Sunday, 15 June 2008
Cooking Benefits of Herbs
Find out about all your favourite herbs and more on Jeenas all about herbs index page.
Whole seeds or ground with a strong flavour and aroma. Use sparingly in salad dressings and some vegetable dishes, with fruit and in cake recipes, biscuits and pastry.
Fresh or dried, broken or ground leaves with pungent flavour and sweet aroma. Use in raw or cooked tomato dishes and sauces. Also in salads, in lamb dishes and with asparagus, green beans and broccoli.
Whole, fresh or dried leaves or ground with strong flavour (especially if whole leaves are torn or crushed). Ingredient in bouquet garni. Use in meat and poultry dishes and soups, pot roasts and stews, in fish and vegetable dishes. Also in pickles, stuffing's for poultry and meat.
Whole seeds with warm, sweet, slightly sharp taste. In breads, cheese spreads and dips, sauerkraut, sweet pickles, as a garnish for breads, cheese and coleslaw.
Whole pods with seeds, ground seeds and pod or ground seeds only, whole and ground. Sweet highly aromatic flavour. Use in pickles, curry recipes, bread, biscuits, cakes and with fruit.
Small whole seeds or ground with slightly bitter fresh celery flavour. Combined with salt to make celery salt. Use in meat, cheese, egg and fish dishes. In barbecue sauces, pickles soups and salads.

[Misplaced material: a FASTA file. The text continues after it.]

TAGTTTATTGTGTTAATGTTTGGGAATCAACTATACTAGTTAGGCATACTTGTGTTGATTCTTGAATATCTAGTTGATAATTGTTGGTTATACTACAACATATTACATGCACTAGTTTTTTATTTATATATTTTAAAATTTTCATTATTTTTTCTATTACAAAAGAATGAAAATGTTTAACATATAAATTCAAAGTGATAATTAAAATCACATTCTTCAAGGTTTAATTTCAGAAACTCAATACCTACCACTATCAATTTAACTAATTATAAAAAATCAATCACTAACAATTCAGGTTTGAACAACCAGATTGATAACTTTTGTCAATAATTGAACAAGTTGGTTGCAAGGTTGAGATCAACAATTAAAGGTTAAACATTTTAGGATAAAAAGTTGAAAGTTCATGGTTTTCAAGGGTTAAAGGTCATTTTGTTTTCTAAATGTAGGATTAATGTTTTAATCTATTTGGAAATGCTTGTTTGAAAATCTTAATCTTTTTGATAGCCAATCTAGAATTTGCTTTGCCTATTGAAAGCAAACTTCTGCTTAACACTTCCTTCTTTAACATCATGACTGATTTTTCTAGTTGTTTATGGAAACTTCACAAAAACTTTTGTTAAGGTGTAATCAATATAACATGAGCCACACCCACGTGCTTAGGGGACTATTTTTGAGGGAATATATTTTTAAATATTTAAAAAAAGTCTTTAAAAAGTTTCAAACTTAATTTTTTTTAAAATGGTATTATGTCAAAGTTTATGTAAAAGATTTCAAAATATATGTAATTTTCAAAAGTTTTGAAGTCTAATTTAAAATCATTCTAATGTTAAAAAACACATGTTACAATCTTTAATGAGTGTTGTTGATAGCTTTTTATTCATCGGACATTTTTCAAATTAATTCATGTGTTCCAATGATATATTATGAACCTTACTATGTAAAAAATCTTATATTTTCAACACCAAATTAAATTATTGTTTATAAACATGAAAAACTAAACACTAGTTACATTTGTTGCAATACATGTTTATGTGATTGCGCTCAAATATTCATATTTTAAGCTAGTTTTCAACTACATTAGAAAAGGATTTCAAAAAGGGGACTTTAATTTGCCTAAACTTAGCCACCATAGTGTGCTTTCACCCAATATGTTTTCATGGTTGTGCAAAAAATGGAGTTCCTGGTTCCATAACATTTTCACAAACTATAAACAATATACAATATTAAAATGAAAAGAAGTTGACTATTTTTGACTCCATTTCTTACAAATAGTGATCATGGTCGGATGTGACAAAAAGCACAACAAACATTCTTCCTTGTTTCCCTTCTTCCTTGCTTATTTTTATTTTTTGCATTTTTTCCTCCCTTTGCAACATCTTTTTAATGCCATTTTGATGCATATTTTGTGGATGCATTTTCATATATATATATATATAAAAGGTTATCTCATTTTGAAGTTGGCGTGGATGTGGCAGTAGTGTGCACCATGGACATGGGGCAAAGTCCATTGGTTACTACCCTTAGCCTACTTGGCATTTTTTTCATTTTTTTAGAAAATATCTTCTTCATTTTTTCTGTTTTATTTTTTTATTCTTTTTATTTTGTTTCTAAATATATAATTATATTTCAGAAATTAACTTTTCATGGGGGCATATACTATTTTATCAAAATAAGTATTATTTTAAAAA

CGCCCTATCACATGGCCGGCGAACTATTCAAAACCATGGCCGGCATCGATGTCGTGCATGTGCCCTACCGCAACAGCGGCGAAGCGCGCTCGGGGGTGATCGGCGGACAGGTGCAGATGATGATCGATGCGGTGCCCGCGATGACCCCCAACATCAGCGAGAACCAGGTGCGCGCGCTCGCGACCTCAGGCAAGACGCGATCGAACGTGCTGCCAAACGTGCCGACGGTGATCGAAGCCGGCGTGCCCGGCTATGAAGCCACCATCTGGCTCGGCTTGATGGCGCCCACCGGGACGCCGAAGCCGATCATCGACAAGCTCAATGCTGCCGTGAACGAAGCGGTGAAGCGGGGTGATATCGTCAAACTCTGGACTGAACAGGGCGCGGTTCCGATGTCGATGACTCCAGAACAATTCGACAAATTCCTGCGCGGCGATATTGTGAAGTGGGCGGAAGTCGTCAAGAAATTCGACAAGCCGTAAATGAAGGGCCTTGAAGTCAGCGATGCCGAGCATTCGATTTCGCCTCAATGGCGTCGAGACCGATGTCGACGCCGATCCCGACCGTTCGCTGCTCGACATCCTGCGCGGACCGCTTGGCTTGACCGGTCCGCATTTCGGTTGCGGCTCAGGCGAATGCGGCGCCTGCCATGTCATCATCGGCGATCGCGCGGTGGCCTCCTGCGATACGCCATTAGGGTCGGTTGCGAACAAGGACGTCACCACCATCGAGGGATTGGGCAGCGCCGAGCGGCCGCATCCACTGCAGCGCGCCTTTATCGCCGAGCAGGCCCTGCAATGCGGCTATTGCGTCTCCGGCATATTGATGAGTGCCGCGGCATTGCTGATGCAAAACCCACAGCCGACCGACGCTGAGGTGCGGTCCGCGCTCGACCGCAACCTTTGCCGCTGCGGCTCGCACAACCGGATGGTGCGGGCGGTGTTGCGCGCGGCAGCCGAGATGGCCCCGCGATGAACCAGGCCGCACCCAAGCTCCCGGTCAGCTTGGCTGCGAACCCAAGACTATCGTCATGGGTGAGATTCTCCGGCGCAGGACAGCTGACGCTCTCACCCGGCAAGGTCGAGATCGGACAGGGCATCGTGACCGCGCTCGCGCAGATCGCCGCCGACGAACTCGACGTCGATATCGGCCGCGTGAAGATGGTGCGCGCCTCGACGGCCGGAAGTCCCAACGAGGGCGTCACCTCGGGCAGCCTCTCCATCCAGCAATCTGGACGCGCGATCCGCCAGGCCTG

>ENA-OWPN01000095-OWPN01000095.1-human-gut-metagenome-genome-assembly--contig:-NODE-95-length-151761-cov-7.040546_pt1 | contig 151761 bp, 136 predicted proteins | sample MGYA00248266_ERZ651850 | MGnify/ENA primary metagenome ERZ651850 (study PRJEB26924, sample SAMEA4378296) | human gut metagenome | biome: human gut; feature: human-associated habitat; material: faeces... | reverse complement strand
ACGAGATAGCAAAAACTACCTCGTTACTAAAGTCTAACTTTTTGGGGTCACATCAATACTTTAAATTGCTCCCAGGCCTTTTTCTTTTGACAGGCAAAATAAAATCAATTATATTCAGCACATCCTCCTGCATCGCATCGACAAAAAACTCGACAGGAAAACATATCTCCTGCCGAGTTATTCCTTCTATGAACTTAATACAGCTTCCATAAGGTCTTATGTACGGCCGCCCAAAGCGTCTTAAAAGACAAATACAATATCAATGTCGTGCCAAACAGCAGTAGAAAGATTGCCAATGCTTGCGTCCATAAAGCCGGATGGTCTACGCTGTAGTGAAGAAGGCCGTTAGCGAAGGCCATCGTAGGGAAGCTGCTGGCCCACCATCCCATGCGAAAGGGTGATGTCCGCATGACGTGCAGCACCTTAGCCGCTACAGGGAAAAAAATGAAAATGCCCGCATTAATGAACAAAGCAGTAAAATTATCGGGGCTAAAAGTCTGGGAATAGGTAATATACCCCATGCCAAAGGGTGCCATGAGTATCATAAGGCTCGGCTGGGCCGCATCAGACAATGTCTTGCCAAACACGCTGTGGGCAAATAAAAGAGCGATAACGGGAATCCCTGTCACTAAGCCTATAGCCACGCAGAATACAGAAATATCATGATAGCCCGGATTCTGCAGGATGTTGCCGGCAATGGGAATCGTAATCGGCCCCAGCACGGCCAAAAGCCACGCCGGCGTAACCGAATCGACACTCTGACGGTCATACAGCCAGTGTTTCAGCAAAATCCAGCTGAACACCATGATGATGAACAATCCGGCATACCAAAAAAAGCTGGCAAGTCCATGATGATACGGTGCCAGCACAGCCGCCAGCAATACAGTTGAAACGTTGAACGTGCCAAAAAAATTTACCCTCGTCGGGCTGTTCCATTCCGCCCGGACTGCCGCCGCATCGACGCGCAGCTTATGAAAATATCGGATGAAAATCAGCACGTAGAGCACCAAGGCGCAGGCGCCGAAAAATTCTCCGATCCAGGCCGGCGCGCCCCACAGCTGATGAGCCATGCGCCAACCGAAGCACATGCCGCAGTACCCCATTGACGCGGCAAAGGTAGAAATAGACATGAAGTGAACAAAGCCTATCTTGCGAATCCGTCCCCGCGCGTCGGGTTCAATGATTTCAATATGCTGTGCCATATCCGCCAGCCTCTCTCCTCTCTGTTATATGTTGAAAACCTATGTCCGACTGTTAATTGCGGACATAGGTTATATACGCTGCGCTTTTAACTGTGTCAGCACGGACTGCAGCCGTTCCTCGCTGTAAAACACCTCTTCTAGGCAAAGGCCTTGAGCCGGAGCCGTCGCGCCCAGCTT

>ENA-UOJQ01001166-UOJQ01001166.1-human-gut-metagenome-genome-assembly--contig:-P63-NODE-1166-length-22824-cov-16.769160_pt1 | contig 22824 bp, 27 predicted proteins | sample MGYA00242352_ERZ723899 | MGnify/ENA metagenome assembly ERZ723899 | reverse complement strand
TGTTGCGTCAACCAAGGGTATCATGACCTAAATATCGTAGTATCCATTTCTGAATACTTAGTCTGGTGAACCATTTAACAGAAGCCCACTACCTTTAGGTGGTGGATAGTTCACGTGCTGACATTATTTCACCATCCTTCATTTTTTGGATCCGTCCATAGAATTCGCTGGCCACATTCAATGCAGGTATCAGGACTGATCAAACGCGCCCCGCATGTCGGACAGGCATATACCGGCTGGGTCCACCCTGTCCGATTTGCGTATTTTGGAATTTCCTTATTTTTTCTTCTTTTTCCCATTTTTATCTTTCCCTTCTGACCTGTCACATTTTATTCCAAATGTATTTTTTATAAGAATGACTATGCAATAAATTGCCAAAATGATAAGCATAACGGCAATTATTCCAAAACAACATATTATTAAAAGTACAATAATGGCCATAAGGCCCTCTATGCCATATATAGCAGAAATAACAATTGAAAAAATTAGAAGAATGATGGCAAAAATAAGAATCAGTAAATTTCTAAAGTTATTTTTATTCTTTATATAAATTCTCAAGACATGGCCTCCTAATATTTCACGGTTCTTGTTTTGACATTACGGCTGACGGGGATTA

Fresh or dried leaves similar to parsley but with subtler faintly sweet flavour reminiscent of tarragon. Use in egg, cheese and chicken recipes, with vegetables, in soups, salads, meat sauces and stews.
Member of the onion family. Long spiky, green leaves, fresh or dried and chopped. Use wherever delicate onion flavour is required. In egg, cheese, fish and poultry dishes, with vegetables and as garnish for salads, soups and cooked vegetables.
Fresh or dried dill weed has distinctive yet mild caraway type flavour. Seeds are sharper and slightly bitter. Dill weed is used as a garnish in many recipes. Use in fish, seafood dishes and casseroles. Dill seeds in pickles, cheese dishes, salad dressings, cocktail dips, with vegetables and potato salads.
Fresh, dried or ground leaves similar to oregano with slightly bitter flavour. Uses in meat, poultry, fish, cheese and vegetable recipes, especially Italian style recipes.
Fresh or dried leaves flakes with strong sweet aroma and cool after taste. Mint sauce or mint jelly to serve with lamb recipes. Use with boiled new potatoes, peas, curry, relishes and chutneys and even as a garnish for a drink.
Fresh leaves and stems (stems contain the most flavour) or dried, mild in flavour. To flavour and garnish almost any savoury dish, raw or cooked recipes.
Fresh, dried leaves or ground with a pungent and aromatic in flavour. Uses in meat and poultry dishes, soups, stuffing and salad dressings, on carrots and onions and mushrooms.
Fresh or dried needle shaped leaves with pungent tea like aroma and bitter sweet flavour. Used in meat dishes particularly lamb recipes. In marinades and stuffing, with vegetables or as a garnish for breads and salads.